1 Meningitis and Group A Streptococcal Flashcards Preview

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Flashcards in 1 Meningitis and Group A Streptococcal Deck (22):
1

The four most common causes of bacterial meningitis are encapsulated organisms. What are they:

  1.  (gram positive (gm +) diplococci)
  2.  (gm – diplococcus)
  3.  (gm+ cocci in chains)
  4.  (gm – coccobacillus)

  1. Streptococcus pneumoniae (gram positive (gm +) diplococci)
  2. Neisseria meningitidis (gm – diplococcus)
  3. Group B Streptococcus (gm+ cocci in chains)
  4. Haemophilus influenzae Type B (gm – coccobacillus)

2

  • Risk Factors - Associations with specific bacteria
    • Terminal compliment pathway deficiency

Terminal compliment pathway deficiency ‐ meningococcus

 

3

  • Risk Factors - Associations with specific bacteria
    • Cochlear implant, CSF leak

Cochlear implant, CSF leak – pneumococcus

 

4

  • Risk Factors - Associations with specific bacteria
  • Absence of opsonizing antibody

Absence of opsonizing antibody ‐ pneumococcus, H. influenzae

5

  • Risk Factors - Associations with specific bacteria
    • Corticosteroid use (high dose)

Corticosteroid use (high dose) - Listeria, Cryptococcus

 

6

  • Risk Factors - Associations with specific bacteria
    • HIV

  • HIV – pneumococcus, Cryptococcus, Listeria
  • – (Common feature is low CD4 cell count for corticosteroids and HIV)

7

Recent otitis media or respiratory infection

pneumococcus and H. influenzae

8

Injection drug use

Staphylococcus aureus

9

  • Mechanism of entry varies for each organism
    • Neisseria meningitidis:

  • Neisseria meningitidis: oropharyngeal colonization with pathogenic strain

10

  • Mechanism of entry varies for each organism
    • Streptococcus pneumoniae

  • Streptococcus pneumoniae: nasopharynx, (children) direct extension across skull fracture, spread from contiguous (otitis media) or distant site (pneumonia) (children and adults)

11

  • Mechanism of entry varies for each organism
    • Haemophilus influenzae

  • Haemophilus influenzae: nasopharynx, (children) spread from contiguous or distant site (children and adults)

12

  • Mechanism of entry varies for each organism
    • Listeria monocytogenes

  • Listeria monocytogenes across placenta or food borne. Occurs in neonates and elderly, HIV, pregnant women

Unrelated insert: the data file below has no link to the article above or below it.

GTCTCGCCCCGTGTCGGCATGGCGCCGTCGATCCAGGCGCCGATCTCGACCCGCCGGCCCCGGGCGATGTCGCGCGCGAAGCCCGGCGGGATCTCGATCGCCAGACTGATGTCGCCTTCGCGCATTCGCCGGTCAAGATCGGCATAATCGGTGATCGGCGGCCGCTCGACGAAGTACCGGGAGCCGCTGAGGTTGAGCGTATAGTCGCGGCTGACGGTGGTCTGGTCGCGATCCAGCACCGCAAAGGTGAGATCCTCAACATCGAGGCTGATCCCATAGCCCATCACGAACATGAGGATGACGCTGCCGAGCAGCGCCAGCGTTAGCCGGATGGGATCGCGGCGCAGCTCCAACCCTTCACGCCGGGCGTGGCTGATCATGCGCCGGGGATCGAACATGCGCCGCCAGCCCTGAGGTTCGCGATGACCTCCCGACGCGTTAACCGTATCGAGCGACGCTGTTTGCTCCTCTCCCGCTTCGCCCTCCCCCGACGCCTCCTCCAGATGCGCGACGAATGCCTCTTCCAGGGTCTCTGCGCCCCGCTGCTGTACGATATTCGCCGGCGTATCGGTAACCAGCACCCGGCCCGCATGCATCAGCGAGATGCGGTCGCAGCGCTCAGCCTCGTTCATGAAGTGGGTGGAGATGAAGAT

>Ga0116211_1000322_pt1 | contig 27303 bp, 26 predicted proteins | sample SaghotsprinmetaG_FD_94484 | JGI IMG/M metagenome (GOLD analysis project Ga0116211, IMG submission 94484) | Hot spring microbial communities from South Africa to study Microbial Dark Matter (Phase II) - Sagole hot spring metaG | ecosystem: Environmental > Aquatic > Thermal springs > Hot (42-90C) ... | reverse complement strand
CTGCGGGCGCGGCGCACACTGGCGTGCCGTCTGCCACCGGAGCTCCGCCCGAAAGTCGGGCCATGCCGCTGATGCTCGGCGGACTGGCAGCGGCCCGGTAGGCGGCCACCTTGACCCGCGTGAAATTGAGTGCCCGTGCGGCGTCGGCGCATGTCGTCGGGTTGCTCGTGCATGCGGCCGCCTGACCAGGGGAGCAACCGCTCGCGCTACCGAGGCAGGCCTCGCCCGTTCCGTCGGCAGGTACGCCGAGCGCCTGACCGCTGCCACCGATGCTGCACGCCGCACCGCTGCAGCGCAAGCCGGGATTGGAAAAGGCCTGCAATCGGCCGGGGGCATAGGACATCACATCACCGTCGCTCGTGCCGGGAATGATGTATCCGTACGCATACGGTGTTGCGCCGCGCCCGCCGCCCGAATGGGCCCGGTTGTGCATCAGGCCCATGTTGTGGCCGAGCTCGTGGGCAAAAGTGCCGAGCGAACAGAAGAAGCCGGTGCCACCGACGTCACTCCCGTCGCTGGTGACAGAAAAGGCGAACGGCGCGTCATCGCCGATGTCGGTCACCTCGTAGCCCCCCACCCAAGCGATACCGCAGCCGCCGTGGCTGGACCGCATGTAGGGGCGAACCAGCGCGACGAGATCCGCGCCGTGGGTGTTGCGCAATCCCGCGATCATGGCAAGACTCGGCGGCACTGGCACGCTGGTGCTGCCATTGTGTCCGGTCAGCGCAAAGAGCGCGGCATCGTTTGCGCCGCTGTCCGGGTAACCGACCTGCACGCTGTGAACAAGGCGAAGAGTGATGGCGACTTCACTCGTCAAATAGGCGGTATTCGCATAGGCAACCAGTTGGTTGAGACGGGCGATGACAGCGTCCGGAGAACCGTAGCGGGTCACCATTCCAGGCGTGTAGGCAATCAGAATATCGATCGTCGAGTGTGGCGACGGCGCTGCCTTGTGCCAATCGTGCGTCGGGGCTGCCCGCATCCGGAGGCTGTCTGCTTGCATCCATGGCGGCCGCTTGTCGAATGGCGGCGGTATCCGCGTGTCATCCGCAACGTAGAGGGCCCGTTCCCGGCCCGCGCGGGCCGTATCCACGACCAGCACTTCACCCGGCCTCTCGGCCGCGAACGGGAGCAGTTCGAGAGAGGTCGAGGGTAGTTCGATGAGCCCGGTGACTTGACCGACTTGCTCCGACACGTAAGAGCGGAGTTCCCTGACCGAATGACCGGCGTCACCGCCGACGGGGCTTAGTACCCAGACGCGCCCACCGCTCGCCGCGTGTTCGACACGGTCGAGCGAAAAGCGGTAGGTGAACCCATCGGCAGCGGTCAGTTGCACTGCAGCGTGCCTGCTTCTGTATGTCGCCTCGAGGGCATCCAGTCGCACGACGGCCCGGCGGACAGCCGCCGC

13

  • Mechanism of entry varies for each organism
    • Coagulase negative Staphylococci

  • Coagulase negative Staphylococci: foreign body (CSF shunt)

14

  • Mechanism of entry varies for each organism
    • Staphylococcus aureus:

  • Staphylococcus aureus: foreign body, spread from bacteremic source (IVDU, skin, endocarditis), contiguous source (epidural abscess)

15

  • Mechanism of entry varies for each organism
    • Gp B Streptococcus:

  • Gp B Streptococcus: Bacteremia from GI or GU tract

16

  • Bacterial Meningitis Pathogenesis
    • Adherence factors - Which bugs
    • Polysaccharide capsule - Which bugs

  • Adherence factors (pili in meningococcus, adhesion molecules in pneumococcus) allow colonization Invasion of blood stream
  • Polysaccharide capsule (also used to identify serotypes in pneumococci, meningococci and H. influenzae) enable avoidance of phagocytosis by neutrophils and lysis by compliment factors
  • Invasion of meninges allows for rapid growth of organisms because of inadequate humoral immunity past the blood brain barrier (low immunoglobulin and compliment levels)

17

  • Etiologies:
  • Neonates:
  • Children:
  • Adults:

  • Neonates: E. coli and Group B streptococci, Listeria
  • Children:  Group B streptococci (37.8%: 85% of whom were under 2months). Pneumococcus (34%)
  • Adults:  Pneumococcus (71%), meningococcus (12%)
  • Listeria monocytogenes in pregnant women and elderly (4%)

18

  • Culture characteristics of main pathogens
    • – Streptococcus pneumoniae

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19

  • Culture characteristics of main pathogens
    • – Neisseria meningitidis

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20

  • Culture characteristics of main pathogens
    • H. influenzae

  • Small pleomorphic gram negative rod.
  • Oxidase positive, facultative anaerobes.
  • Requires hemin (factor x) and NAD (factor v) for growth.
  • Use chocolate (hemoylsed blood) agar to grow.
  • Capsulated and non capsulated (nontypable).
  • May have beta lactamase that inactivates ampicillin

21

  • Culture characteristics of main pathogens
    • Listeria monocytogenes:

  • Beta hemolytic gram positive rod.
  • Aerobic and facultatively anaerobic.
  • Motile.
  • May be gram variable and can be confused with S. pneumoniae, H. influenzae and diphtheroids

22

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